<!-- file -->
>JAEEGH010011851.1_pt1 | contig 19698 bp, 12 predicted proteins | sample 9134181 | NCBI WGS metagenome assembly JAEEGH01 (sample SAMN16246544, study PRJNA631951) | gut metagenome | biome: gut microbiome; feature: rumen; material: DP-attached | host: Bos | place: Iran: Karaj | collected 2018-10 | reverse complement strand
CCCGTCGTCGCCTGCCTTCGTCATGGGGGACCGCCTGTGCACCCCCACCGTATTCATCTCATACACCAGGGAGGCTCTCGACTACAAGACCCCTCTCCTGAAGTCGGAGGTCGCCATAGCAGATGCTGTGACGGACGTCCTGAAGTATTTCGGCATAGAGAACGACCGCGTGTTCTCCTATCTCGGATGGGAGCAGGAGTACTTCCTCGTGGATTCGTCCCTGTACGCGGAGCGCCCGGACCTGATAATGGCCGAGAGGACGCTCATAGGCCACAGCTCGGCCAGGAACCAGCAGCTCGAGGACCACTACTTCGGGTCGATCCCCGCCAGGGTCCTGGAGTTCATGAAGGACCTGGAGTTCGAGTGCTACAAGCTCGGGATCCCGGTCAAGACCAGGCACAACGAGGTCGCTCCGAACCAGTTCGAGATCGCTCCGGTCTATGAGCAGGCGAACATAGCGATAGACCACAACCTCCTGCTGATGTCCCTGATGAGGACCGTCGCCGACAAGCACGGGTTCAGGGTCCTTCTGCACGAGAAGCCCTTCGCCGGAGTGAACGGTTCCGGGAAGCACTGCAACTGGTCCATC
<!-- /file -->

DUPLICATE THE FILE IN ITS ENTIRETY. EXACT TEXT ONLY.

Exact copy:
>JAEEGH010011851.1_pt1 | contig 19698 bp, 12 predicted proteins | sample 9134181 | NCBI WGS metagenome assembly JAEEGH01 (sample SAMN16246544, study PRJNA631951) | gut metagenome | biome: gut microbiome; feature: rumen; material: DP-attached | host: Bos | place: Iran: Karaj | collected 2018-10 | reverse complement strand
CCCGTCGTCGCCTGCCTTCGTCATGGGGGACCGCCTGTGCACCCCCACCGTATTCATCTCATACACCAGGGAGGCTCTCGACTACAAGACCCCTCTCCTGAAGTCGGAGGTCGCCATAGCAGATGCTGTGACGGACGTCCTGAAGTATTTCGGCATAGAGAACGACCGCGTGTTCTCCTATCTCGGATGGGAGCAGGAGTACTTCCTCGTGGATTCGTCCCTGTACGCGGAGCGCCCGGACCTGATAATGGCCGAGAGGACGCTCATAGGCCACAGCTCGGCCAGGAACCAGCAGCTCGAGGACCACTACTTCGGGTCGATCCCCGCCAGGGTCCTGGAGTTCATGAAGGACCTGGAGTTCGAGTGCTACAAGCTCGGGATCCCGGTCAAGACCAGGCACAACGAGGTCGCTCCGAACCAGTTCGAGATCGCTCCGGTCTATGAGCAGGCGAACATAGCGATAGACCACAACCTCCTGCTGATGTCCCTGATGAGGACCGTCGCCGACAAGCACGGGTTCAGGGTCCTTCTGCACGAGAAGCCCTTCGCCGGAGTGAACGGTTCCGGGAAGCACTGCAACTGGTCCATC